Nov 262012

On Sunday’s episode of Philosophy in Action Radio, Greg Perkins and I answered questions on sexual harassment laws, rooting for antiheroes, child beauty pageants, teaching children philosophy, and more. The podcast of that episode is now available for streaming or downloading.

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Whole Podcast: 25 November 2012

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Podcast Segments: 25 November 2012

You can download or listen to my answers to individual questions from this episode below.


My News of the Week: I’ve been preparing my book Responsibility & Luck: A Defense of Praise and Blame (a.k.a. my dissertation) for publication!

Question 1: Sexual Harassment Laws

Question: Are laws against sexual harassment proper? We already have laws against sexual assault and sexual battery, so do sexual harassment laws protect or violate rights? Also, what kind of sexual harassment policies should private companies have, if any? Should people be more skeptical of sexual harassment claims of the kind levelled against Herman Cain during the Republican primary?

My Answer, In Brief: Certain kinds of sexual harassment, along with other shocking, appalling, and immoral demands in the workplace, might be grounds for damages in the form of a severance package due to wrongful termination.

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To comment on this question or my answer, visit its comment thread.

Question 2: Rooting for Antiheroes

Question: Is it wrong to root for antiheroes in movies? I often root for characters like Daniel Ocean (of Ocean’s 11, 12, etc.), Erik Draven (of The Crow), Harry Callahan (a.k.a. Dirty Harry), and “Mad” Max. Should I instead seek out movies with more consistently good heroes?

My Answer, In Brief: Characters are more complex than just heroes and antiheroes. Judge the gray characters accurately, recognize that they’re just fiction, and know why you like or dislike them!

Listen or Download:


To comment on this question or my answer, visit its comment thread.

Question 3: Child Beauty Pageants

Question: Are child beauty pageants wrong? The TLC show Toddlers and Tiaras is a reality show that follows child beauty pageant contestants and their parents. Putting aside the often-questionable behavior of the people on this show who may not represent typical pageant contestants or parents, these events ask children to compete based on beauty and talent. So are child beauty pageants immoral?

My Answer, In Brief: Some, and perhaps many, child beauty pageants sexualize young children and teach them to focus on pleasing adults. Parents should avoid those kinds of pageants, instead seek out more appropriate activities to do with their kids!

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To comment on this question or my answer, visit its comment thread.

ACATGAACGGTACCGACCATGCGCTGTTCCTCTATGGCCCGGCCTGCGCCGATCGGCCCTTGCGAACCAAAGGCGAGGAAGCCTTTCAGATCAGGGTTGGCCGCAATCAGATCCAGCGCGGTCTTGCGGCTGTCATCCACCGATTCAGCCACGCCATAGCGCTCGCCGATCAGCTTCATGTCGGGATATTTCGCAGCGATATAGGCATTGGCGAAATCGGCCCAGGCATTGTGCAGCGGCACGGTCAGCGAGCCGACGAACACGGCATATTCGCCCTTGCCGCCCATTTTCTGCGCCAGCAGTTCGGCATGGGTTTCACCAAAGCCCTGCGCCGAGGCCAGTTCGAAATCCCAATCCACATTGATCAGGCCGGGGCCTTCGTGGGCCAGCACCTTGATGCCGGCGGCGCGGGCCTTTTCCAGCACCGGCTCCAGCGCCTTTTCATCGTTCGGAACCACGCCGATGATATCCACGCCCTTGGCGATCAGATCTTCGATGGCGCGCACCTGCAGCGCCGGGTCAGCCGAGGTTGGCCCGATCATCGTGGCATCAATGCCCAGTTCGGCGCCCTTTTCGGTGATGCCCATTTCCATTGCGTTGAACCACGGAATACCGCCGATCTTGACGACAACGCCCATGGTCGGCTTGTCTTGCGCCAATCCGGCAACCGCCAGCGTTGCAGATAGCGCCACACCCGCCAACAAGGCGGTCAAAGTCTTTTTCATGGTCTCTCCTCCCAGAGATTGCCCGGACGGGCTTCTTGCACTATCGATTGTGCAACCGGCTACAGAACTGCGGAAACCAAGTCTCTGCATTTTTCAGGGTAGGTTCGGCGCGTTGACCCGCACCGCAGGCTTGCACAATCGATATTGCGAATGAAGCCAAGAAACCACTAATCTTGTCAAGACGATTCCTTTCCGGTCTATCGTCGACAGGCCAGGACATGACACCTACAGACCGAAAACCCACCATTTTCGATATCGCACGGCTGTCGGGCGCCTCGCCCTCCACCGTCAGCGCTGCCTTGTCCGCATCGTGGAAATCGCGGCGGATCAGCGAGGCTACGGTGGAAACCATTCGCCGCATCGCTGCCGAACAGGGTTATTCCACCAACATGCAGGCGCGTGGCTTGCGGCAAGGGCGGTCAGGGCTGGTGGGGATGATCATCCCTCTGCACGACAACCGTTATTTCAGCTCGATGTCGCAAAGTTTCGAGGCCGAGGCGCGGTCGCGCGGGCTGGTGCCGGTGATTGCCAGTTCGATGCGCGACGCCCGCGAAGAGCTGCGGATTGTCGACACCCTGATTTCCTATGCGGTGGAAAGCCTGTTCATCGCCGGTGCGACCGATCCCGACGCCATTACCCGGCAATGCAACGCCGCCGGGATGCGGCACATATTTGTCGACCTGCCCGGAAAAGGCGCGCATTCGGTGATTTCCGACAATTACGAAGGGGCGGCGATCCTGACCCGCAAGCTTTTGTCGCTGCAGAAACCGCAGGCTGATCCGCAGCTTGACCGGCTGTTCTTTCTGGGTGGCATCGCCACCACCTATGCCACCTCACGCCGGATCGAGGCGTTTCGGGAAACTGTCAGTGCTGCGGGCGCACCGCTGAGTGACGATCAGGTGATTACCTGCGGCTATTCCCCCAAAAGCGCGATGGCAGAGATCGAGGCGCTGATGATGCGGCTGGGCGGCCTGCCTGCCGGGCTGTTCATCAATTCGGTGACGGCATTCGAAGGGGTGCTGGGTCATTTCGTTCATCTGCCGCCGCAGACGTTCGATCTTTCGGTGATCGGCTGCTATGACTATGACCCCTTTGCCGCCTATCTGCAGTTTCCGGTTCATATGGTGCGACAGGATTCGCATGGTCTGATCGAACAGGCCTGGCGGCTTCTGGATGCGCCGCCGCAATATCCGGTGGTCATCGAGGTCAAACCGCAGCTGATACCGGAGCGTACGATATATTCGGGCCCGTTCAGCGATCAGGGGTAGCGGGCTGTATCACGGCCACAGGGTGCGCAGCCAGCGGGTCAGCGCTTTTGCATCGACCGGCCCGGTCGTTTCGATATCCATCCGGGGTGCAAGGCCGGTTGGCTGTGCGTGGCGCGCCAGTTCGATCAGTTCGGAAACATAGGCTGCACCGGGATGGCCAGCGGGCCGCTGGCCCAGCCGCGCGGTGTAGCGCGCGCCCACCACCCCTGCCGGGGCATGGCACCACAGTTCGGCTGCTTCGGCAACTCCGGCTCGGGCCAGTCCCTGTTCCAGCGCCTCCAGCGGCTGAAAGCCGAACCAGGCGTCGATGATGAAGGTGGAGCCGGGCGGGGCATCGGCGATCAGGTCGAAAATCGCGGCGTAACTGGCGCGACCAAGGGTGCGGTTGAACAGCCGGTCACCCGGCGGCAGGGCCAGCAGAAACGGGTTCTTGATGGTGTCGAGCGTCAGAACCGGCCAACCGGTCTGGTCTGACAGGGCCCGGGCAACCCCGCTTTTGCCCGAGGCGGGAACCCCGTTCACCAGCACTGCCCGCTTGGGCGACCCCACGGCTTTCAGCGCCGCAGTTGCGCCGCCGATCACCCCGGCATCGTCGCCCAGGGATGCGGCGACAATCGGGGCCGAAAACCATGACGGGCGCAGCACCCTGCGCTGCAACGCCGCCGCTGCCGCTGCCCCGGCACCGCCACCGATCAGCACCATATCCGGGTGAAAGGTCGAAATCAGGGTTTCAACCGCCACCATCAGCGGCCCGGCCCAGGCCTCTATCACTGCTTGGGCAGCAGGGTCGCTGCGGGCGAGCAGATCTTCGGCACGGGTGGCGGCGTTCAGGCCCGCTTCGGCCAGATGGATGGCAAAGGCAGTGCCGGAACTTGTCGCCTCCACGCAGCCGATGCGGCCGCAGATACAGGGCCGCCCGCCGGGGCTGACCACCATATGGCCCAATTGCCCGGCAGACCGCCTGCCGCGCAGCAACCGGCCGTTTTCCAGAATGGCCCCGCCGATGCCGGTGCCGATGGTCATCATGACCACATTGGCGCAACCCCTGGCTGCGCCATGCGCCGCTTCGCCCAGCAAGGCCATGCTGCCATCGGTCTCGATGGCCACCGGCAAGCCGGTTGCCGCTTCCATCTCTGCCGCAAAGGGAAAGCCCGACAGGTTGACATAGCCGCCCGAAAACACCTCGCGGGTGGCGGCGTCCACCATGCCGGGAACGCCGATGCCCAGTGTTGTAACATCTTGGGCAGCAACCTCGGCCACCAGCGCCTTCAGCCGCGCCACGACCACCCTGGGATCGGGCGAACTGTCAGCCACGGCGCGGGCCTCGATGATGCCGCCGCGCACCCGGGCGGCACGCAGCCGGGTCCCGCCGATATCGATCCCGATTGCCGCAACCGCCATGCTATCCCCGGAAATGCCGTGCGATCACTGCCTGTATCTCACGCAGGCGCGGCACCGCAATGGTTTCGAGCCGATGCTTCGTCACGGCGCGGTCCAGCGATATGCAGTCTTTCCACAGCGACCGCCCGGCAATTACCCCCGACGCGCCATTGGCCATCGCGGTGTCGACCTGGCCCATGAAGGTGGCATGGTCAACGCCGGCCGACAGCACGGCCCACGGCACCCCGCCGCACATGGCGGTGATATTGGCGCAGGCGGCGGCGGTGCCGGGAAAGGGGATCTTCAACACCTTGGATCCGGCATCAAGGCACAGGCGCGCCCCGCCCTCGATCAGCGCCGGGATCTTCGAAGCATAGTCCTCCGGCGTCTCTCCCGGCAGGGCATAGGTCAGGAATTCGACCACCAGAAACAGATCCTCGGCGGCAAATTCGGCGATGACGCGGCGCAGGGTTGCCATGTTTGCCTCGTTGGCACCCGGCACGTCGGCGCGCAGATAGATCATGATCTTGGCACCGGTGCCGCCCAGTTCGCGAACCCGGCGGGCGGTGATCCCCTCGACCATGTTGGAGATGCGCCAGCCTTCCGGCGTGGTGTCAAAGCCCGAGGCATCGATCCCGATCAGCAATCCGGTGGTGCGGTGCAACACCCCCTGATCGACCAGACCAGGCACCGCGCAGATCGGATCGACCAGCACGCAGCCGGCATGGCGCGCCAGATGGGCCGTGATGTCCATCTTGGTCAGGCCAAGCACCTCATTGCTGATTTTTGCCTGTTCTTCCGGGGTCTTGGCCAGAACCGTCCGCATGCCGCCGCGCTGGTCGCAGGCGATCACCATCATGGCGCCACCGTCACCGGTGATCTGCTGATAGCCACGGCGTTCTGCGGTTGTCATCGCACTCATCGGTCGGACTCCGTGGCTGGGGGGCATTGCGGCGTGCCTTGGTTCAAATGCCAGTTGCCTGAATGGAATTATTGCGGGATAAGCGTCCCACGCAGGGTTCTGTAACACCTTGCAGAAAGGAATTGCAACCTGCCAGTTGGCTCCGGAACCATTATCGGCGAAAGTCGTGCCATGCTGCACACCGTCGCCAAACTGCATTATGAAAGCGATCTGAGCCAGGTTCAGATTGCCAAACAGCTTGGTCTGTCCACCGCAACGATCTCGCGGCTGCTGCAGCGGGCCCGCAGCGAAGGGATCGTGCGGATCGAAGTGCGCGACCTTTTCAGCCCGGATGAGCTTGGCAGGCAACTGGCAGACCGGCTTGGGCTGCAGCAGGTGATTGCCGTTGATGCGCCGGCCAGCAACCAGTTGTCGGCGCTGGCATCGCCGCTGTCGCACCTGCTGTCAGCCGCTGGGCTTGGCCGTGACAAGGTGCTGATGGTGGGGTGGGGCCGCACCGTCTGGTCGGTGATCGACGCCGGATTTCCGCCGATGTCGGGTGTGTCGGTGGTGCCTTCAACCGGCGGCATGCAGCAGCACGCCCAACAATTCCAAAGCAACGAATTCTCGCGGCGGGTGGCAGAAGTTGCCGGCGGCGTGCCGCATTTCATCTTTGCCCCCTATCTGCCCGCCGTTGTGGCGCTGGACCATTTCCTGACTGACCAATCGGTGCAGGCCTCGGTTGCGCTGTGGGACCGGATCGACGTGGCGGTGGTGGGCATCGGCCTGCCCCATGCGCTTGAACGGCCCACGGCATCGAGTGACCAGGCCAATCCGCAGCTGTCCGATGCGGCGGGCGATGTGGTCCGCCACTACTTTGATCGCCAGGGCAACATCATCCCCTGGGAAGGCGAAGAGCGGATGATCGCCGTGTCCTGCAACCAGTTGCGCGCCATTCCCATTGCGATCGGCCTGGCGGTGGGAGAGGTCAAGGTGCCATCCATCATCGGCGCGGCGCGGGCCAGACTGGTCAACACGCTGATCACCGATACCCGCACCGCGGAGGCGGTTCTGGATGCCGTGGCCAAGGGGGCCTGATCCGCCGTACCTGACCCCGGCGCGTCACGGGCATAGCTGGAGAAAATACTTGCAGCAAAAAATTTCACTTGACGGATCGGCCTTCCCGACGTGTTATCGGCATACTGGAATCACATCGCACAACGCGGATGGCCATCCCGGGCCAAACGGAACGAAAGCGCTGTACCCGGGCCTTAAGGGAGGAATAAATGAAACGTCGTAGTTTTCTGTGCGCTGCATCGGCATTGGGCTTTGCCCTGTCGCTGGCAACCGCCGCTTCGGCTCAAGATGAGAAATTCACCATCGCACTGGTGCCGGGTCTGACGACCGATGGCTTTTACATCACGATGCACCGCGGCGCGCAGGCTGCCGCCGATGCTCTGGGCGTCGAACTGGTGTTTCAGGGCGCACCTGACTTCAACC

Question 4: Teaching Children Philosophy

Question: Why isn’t philosophy taught to young children? It seems that teaching philosophy to young children – as young as kindergarten – might result in much better reasoning skills, as well as greater willingness to think independently and question what they’ve been taught. So is philosophy not taught to the young just because some parents and politicians might not like those good results?

My Answer, In Brief: Children can and must learn the abstract principles and skills of philosophy inductively – meaning, through subjects like history, literature, science, and mathematics. Only later can they learn philosophy explicitly.

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To comment on this question or my answer, visit its comment thread.

Rapid Fire Questions


  • Do you consider it plausible that the most current escalation by Hamas in Gaza is covering for and diverting attention from Iran entering a critical phase in its nuclear program?
  • Was Obama’s defeat a referendum on free markets in general and Ayn Rand’s ideas in particular?
  • If someone requests that you remove your shoes in their house, but you have terribly stinky feet, what should you do?

Listen or Download:

  • Start Time: 1:04:39
  • Duration: 6:09
  • Download: MP3 Segment

To comment on these questions or my answers, visit its comment thread.


Be sure to check out the topics scheduled for upcoming episodes! Don’t forget to submit and vote on questions for future episodes too!

  • Start Time: 1:10:49

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  • William H Stoddard

    Terry Pratchett has an interesting variation on the “rogue” archetype in his Going Postal: Its protagonist, Moist von Lipwig, is made aware of the real costs his previous career as a confidence man inflicted on other people by the events of the story . . . including the woman he’s falling in love with, which makes for a good romantic subplot.

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